Judge Orders Halt To AB5 In Regards To Truckers, In Light Of Lawsuit

Liz Carey

Sacramento, CA (WorkersCompensation.com) – A federal judge has blocked a new law reclassifying gig workers and other contractors as employees from applying to truckers following a lawsuit that was filed last year.

U.S. District Judge Roger Benitez of San Diego said on Tuesday that he would grant a temporary restraining order blocking the law from changing the way truck drivers are classified. The lawsuit, filed in November by the California Trucking Association, claimed implementation of the law would illegally infringe on interstate commerce and would improperly impact many truck drivers who would have to abandon investments into their trucks, as well as their rights to set their own schedules.

The association has asked the judge for a permanent injunction.

AB5 passed in September of last year and codifies a California Supreme Court decision that simplified the way workers are classified. The new law, intended to protect gig workers, such as drivers for Uber and Lyft, would require only a three-pronged test for employment – how much control an employer had over the employee, whether or not the employee was doing work central to the employer’s main business, and whether or not the employee was doing the same work for other businesses.

When a worker is categorized as an employee, they are subject to numerous laws and regulations including workers’ compensation insurance, unemployment insurance, wage and hour laws and taxation. By declaring workers independent contractors, companies like Uber and Lyft are able to decrease their costs – a crucial component to their profitability.

While it was intended to impact the 400,000 rideshare drivers in the state and ensure that they had access to benefits, the law as passed would also impact an estimated 1.5 million other workers in the state such as truck drivers, writers, construction workers and building maintenance people.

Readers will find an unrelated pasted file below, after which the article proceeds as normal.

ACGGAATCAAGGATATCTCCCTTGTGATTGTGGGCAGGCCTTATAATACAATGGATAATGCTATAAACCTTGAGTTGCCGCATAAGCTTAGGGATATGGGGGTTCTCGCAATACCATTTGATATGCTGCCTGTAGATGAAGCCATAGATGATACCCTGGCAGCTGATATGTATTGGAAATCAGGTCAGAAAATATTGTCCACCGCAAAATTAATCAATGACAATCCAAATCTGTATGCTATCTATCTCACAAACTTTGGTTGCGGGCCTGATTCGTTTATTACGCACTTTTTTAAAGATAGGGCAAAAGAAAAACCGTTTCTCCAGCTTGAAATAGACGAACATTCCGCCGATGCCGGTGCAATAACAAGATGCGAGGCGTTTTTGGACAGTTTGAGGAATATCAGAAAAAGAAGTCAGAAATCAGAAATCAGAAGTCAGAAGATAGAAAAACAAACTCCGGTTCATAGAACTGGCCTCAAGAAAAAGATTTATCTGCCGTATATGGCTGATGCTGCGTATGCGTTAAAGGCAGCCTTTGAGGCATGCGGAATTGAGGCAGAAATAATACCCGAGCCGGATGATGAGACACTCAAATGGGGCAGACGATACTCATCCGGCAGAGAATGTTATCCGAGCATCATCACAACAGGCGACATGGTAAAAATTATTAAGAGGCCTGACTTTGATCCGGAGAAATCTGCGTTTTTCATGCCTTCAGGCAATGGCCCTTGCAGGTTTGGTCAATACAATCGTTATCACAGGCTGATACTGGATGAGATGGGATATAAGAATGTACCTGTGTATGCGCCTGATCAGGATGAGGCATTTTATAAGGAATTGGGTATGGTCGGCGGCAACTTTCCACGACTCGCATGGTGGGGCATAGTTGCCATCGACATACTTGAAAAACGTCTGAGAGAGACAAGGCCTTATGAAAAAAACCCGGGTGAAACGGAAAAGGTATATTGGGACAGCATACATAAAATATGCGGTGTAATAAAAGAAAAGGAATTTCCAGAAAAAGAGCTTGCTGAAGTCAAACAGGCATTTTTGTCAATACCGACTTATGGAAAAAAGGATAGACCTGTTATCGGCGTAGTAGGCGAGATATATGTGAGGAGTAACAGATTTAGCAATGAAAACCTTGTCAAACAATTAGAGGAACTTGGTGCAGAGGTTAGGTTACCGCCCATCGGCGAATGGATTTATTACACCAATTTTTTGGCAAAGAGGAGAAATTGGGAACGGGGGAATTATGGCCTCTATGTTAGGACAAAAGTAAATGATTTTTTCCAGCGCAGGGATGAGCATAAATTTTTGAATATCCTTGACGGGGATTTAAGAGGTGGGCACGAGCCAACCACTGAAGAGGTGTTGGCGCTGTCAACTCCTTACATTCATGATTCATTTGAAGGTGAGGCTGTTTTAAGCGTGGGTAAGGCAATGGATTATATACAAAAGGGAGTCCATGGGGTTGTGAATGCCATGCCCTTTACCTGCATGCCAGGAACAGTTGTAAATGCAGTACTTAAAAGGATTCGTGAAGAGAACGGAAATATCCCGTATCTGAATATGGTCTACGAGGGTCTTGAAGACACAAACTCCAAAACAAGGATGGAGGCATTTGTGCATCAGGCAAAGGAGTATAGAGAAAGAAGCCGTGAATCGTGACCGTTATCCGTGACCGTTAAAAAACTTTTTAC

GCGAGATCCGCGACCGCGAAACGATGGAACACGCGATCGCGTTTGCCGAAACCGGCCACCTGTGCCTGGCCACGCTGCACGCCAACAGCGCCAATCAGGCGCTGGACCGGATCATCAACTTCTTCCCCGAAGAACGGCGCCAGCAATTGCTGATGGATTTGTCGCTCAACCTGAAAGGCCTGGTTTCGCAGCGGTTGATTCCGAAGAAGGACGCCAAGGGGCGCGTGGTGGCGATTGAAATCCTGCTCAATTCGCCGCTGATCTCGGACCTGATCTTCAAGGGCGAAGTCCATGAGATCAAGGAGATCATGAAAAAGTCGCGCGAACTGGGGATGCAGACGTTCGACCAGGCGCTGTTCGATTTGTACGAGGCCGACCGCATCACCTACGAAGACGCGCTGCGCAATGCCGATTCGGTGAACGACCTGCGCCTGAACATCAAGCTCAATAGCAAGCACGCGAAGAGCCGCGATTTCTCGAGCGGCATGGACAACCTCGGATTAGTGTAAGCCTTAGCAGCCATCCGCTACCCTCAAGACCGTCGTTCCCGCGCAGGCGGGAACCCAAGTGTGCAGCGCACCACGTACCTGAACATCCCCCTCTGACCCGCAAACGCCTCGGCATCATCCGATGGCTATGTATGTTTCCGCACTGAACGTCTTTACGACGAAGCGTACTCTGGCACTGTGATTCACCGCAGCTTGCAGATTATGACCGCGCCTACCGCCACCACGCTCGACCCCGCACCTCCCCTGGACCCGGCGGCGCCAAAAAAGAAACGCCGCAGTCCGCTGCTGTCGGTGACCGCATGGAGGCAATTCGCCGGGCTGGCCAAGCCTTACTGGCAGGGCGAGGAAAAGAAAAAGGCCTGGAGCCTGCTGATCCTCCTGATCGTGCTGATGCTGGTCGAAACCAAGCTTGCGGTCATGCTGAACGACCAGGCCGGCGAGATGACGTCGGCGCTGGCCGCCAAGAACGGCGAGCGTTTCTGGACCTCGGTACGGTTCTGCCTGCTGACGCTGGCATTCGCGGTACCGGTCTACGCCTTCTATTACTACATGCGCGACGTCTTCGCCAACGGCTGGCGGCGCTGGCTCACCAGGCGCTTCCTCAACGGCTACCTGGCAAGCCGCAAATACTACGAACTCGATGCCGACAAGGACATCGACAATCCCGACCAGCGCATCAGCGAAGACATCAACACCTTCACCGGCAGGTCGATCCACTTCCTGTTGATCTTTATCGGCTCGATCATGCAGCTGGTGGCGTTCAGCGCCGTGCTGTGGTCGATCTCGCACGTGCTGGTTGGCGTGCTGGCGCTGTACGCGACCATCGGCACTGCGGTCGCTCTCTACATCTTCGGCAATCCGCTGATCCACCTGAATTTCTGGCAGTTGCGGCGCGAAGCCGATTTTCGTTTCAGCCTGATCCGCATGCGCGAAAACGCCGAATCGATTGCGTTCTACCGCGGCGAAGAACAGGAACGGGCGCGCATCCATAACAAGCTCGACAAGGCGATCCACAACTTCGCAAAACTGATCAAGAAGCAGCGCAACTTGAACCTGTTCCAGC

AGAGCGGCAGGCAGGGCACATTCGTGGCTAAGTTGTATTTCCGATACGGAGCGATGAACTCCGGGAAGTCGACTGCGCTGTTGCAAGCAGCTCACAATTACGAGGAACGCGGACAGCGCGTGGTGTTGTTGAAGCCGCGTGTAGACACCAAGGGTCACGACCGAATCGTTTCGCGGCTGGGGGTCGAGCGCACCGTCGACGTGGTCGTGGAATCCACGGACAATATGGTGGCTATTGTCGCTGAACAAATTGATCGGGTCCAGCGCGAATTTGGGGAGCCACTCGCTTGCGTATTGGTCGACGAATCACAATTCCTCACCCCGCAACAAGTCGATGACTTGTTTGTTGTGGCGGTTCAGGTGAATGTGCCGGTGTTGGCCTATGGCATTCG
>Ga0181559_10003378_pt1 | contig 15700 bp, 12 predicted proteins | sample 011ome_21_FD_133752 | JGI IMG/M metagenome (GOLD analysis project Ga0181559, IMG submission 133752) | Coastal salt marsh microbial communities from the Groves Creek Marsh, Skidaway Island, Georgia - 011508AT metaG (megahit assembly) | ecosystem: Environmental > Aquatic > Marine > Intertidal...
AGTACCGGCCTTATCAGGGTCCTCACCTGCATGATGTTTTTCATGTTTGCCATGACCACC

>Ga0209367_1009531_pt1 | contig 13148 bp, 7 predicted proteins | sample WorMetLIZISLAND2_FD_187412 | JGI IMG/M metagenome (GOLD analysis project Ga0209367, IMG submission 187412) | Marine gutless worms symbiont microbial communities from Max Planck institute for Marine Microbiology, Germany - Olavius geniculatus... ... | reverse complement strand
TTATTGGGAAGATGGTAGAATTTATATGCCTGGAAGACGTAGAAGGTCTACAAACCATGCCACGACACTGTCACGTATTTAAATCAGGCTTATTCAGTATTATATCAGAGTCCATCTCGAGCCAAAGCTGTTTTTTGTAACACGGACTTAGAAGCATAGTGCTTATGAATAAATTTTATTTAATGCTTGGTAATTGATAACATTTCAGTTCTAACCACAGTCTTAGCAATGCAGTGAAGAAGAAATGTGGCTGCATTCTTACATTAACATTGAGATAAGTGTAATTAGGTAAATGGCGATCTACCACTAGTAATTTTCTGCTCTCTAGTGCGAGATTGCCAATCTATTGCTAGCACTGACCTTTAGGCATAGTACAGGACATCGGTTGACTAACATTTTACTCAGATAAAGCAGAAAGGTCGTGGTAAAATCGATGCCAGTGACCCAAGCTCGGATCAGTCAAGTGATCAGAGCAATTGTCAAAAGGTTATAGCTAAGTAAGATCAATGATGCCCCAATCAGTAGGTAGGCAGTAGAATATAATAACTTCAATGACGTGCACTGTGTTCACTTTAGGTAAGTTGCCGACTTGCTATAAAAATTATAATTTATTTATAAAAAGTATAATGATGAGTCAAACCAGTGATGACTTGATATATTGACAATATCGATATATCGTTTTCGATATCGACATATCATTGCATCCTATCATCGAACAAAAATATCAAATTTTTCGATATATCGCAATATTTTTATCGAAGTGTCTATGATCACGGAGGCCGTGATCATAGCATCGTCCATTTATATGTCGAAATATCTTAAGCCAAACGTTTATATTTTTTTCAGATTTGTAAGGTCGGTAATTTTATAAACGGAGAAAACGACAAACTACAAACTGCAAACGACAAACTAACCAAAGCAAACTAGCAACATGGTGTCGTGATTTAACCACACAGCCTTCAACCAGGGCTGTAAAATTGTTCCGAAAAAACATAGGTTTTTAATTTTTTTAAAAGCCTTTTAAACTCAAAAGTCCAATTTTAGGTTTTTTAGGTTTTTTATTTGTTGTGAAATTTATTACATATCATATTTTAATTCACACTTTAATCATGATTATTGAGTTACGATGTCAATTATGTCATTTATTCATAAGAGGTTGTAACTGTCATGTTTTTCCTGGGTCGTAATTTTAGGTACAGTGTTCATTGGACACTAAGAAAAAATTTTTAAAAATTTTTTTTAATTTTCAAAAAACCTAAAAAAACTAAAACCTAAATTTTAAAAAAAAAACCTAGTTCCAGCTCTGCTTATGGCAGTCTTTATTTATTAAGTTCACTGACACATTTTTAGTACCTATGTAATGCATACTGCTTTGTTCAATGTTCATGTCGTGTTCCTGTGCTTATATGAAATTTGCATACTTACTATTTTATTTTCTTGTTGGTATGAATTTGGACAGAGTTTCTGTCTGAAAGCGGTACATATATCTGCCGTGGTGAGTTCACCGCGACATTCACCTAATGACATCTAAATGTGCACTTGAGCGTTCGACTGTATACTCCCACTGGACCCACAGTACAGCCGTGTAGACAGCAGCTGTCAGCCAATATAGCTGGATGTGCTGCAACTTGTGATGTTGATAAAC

In his decision, Benitez said the association is likely to prevail on its argument that the state law violates federal law. He also said the truckers would likely be subject to irreparable harm and that his ruling is in the public interest.

Cal. Assemblywoman Lorena Gonzalez (D-San Diego) who sponsored the bill, said the state would fight the association “to return jobs in the trucking industry to good, middle class careers.”

“For decades, trucking companies have profited from misclassifying drivers as independent contractors, taking away rights such as meal and rest periods and fair pay,” she said in a statement.

Other professions have also sued to stop the law. Freelance writers and photographers sued in December to block the law, saying it would unconstitutionally hinder free speech and the media.

In that law suit, the American Society of Journalists and Authors and the National Press Photographers Association asked U.S. District Judge Philip Gutierrez in Los Angeles to grant a temporary restraining order, similar to the one issued by Benitez for the truckers. No date was immediately set for a hearing in the writers and photographers case.

In addition, Uber and Postmates have filed a lawsuit challenging the law. Both Uber and its competition Lyft have vowed to fight the law by putting it on the ballot for voters to decide. Both ride share companies have maintained that the people who drive for them are not employees, but independent contractors.

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